Figure 1. Schematic representation of the ICPL-triplex proteomic approach work flow.

The protein samples from week 10 (control and two irradiated) were reduced and alkylated before labeling with ICPL0, ICPl4 and ICPL6. Samples were mixed and further separated using 1D gel electrophoresis and digested as described in Methods. Samples were analyzed by LC-ESI-MS/MS. Quantification of proteins was performed by Proteome Discoverer software using three biological replicates.

LC-ESI-MS/MS analysis.

After Coomassie blue staining, each lane in the gel was cut into 5 equal slices and subjected to in-gel digestion with trypsin (Sigma Aldrich) as described previously [26]. The digested peptides were concentrated on a nanotrap LC column (300 μm inner diameter ×5 mm, packed with Acclaim PepMap100 C18, 5 μm, 100 Å; LC Packings) before being separated by reversed phase chromatography (PepMap, 25 cm, 75 µm ID, 2 µm/100 Å pore size, LC Packings) operated on a nano-HPLC (Ultimate 3000 RSLC, Dionex) with a nonlinear 170 min gradient using 2% CAN/0.1% FA (A) and 70% CAN/0.1% FA (B) at a flow rate of 300 nl/min. The gradient settings were as follows: 0–140 min: 5–50% B, 141–145 min: 50–95% B, 146–150 min: stay at 95% B and subsequently equilibrate for 20 min to starting conditions.

Identification and quantification of proteins.

Eluted peptides were analyzed by a LTQ Orbitrap XL mass spectrometer (Thermo Scientific) equipped with a nanospray ionization source, operated in the data-dependent mode to automatically switch between Orbitrap-MS and LTQ-MS/MS acquisition. Full scan MS spectra (from m/z 300 to 1500) were acquired in the Orbitrap with a resolution of 60,000. Up to ten of the most intense ions were selected for fragmentation in the linear ion trap using collision-induced dissociation, depending on signal intensity. High resolution MS scans in the Orbitrap and MS/MS scans in the linear ion trap were acquired in parallel. Target peptides already selected for MS/MS were dynamically excluded for 60 seconds.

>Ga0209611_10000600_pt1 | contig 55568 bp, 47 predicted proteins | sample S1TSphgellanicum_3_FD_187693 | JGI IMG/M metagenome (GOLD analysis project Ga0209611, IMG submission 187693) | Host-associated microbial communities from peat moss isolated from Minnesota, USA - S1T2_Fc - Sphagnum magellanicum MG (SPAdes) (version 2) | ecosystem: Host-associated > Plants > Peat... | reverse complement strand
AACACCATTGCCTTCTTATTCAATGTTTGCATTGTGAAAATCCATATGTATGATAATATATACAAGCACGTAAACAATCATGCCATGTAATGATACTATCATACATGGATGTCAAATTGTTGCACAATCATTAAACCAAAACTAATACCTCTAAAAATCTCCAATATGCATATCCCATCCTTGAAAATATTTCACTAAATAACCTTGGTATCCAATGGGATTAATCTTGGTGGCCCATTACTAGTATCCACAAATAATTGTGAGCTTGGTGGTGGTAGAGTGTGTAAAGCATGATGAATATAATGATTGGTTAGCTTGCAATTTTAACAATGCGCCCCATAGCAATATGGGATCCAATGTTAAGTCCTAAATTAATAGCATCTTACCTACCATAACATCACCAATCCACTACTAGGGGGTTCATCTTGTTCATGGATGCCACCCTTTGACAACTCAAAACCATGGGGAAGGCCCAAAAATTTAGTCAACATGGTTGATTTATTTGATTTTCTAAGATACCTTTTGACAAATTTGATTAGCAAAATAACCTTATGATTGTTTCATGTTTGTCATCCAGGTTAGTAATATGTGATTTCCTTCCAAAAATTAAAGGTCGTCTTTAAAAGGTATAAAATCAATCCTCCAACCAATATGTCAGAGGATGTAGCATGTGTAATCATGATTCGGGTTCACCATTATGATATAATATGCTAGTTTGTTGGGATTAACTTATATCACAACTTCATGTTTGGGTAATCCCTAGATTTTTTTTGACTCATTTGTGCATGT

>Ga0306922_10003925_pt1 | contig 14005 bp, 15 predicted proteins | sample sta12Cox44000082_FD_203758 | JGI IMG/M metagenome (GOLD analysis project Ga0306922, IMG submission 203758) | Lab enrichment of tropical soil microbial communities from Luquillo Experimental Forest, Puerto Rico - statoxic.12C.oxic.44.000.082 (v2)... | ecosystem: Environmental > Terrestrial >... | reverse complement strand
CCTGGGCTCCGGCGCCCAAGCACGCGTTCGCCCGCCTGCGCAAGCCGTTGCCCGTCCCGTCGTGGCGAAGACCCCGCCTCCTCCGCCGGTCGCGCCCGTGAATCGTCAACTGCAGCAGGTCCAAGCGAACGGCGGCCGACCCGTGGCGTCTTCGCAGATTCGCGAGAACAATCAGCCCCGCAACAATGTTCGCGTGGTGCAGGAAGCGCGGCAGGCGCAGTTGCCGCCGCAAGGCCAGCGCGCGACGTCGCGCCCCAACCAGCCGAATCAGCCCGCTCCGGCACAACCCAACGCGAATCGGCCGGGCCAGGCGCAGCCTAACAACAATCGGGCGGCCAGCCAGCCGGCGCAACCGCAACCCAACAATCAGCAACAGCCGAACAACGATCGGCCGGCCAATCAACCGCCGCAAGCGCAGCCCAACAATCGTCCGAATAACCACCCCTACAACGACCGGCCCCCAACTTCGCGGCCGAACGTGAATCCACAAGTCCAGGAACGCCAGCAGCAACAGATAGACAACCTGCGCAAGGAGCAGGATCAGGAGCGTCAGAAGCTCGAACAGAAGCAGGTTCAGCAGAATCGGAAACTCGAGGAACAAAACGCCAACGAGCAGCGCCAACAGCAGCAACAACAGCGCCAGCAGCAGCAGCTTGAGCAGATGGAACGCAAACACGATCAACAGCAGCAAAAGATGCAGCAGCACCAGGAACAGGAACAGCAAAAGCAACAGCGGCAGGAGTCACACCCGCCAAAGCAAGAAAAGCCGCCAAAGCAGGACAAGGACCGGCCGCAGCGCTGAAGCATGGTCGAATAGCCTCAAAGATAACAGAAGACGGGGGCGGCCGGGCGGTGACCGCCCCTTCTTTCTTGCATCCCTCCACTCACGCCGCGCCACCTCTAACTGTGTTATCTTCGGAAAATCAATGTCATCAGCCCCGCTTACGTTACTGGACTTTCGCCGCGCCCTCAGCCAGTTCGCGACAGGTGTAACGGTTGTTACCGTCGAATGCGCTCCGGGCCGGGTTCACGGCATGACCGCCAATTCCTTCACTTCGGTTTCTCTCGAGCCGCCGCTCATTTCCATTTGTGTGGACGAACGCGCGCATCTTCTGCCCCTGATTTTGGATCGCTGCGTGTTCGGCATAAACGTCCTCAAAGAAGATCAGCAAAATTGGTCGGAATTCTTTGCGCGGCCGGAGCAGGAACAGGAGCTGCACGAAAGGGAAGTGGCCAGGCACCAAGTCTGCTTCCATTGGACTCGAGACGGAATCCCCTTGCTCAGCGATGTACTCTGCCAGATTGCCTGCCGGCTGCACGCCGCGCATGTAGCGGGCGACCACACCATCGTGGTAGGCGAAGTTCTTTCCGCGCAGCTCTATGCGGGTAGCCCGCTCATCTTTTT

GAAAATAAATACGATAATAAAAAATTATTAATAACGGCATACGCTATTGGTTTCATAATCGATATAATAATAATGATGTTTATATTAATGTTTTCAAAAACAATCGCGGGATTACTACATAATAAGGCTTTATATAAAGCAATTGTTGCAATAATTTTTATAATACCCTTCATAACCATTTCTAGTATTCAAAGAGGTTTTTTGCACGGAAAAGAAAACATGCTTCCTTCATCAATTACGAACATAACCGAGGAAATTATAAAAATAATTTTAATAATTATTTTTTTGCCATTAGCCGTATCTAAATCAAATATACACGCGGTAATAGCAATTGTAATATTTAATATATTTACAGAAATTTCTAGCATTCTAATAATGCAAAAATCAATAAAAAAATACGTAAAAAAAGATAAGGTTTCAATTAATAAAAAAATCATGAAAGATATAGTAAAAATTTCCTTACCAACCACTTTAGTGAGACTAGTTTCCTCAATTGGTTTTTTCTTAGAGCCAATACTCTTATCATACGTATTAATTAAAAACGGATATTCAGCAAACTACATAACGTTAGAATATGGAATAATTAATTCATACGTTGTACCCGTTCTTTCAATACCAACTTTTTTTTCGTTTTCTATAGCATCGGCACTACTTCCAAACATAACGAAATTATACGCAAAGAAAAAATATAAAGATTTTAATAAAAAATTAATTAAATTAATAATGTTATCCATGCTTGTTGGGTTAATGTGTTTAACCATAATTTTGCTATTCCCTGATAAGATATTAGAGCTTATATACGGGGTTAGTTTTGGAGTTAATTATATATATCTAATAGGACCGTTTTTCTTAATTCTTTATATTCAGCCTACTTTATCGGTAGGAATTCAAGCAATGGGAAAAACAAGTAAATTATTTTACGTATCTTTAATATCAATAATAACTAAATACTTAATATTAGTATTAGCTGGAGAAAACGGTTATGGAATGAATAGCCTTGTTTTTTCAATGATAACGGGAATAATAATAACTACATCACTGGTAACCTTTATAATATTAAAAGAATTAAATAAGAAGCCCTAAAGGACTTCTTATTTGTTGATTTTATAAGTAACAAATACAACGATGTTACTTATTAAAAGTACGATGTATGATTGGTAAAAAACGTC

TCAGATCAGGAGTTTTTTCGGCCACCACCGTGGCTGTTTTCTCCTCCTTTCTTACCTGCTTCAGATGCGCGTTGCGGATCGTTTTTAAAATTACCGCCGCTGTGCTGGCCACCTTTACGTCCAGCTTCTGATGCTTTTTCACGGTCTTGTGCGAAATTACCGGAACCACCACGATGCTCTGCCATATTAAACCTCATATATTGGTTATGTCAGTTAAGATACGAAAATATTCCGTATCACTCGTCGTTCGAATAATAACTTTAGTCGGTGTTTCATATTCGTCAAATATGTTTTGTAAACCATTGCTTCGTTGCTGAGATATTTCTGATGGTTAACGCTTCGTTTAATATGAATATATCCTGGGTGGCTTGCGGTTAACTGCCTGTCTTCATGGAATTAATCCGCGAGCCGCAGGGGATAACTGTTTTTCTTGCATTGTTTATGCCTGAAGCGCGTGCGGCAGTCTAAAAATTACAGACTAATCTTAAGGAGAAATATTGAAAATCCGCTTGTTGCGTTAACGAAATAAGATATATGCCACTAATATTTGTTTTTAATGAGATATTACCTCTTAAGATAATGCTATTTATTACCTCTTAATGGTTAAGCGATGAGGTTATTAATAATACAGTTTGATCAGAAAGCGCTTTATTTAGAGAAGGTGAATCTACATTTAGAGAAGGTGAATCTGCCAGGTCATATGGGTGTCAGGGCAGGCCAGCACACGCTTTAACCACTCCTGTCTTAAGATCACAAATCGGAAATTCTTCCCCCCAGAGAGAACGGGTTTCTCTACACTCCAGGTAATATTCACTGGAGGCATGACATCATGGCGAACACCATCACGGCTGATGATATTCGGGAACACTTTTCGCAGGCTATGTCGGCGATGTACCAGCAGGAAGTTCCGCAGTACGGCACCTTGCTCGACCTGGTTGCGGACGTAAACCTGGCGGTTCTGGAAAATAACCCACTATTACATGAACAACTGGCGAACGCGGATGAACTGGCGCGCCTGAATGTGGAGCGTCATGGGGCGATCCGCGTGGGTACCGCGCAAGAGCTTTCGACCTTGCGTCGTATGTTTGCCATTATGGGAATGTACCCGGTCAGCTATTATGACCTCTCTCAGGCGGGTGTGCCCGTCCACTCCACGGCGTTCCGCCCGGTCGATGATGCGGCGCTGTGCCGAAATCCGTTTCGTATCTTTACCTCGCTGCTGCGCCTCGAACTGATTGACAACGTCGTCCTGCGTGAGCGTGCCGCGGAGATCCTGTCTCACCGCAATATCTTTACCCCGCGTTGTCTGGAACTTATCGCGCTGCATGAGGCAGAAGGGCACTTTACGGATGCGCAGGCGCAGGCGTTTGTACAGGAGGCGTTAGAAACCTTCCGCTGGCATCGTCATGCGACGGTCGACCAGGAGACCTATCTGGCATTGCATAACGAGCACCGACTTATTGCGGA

The MS/MS spectra were searched against the ENSEMBL Human database (Version: 2.4, 96580 sequences) using the MASCOT search engine (version 2.3.02; Matrix Science) with the following parameters: a precursor mass error tolerance of 10 ppm and a fragment tolerance of 0.6 D. One missed cleavage was allowed. Carbamidomethylation of cysteine was set as a fixed modification. Oxidized methionine and ICPL 0, ICPL-4, and ICPL-6 for lysine were set as variable modifications.

Data processing for protein identification and quantification of ICPL- labeled proteins was performed using Proteome Discoverer version (Thermo Scientific) as described before [23], [27][29]. Briefly, Proteome Discoverer software performed automated statistical analysis of the results and used unique peptides to calculate accurate relative protein quantification. The complete peptide and protein profiles were filtered using high peptide confidence and top one peptide rank filters. The MASCOT Percolator algorithm was used for the discrimination between correct and incorrect spectrum identifications [30], with a maximum q value of 0.01. The false discovery rate (FDR) was calculated at the peptide level for all experimental runs using the Decoy option in MASCOT; the significance threshold was set to 0.05. Proteins with a lower score were manually scrutinized and regarded as unequivocally identified if they fulfilled the following four criteria: (a) they had fragmentation spectra with a long, nearly complete y- and/or b-series; (b) all lysines were modified; (c) the numbers of lysines predicted from the mass difference of the labeled pair had to match the number of lysines in the given sequence from the search query and (d) at least one mass of a modified lysine was included in the detected partial fragment series [31]. Due to these criteria, the ICPL method noticeably lowered the significance level of a protein score and increased the probability of a significant protein hit. Differentially-labeled isotopic pairs were detected with a mass precision of 2 ppm and a retention time window of 0.3 min. The calculated peptide ratio variability in the Proteome Discoverer software was used as an alternative of coefficient of variation to calculate a particular protein ratio. For the quantification data as replicates, the software calculated the protein ratios for single searches as a coefficient-of-variation for log-normal distributed data and then calculated a classical coefficient variation for these ratios.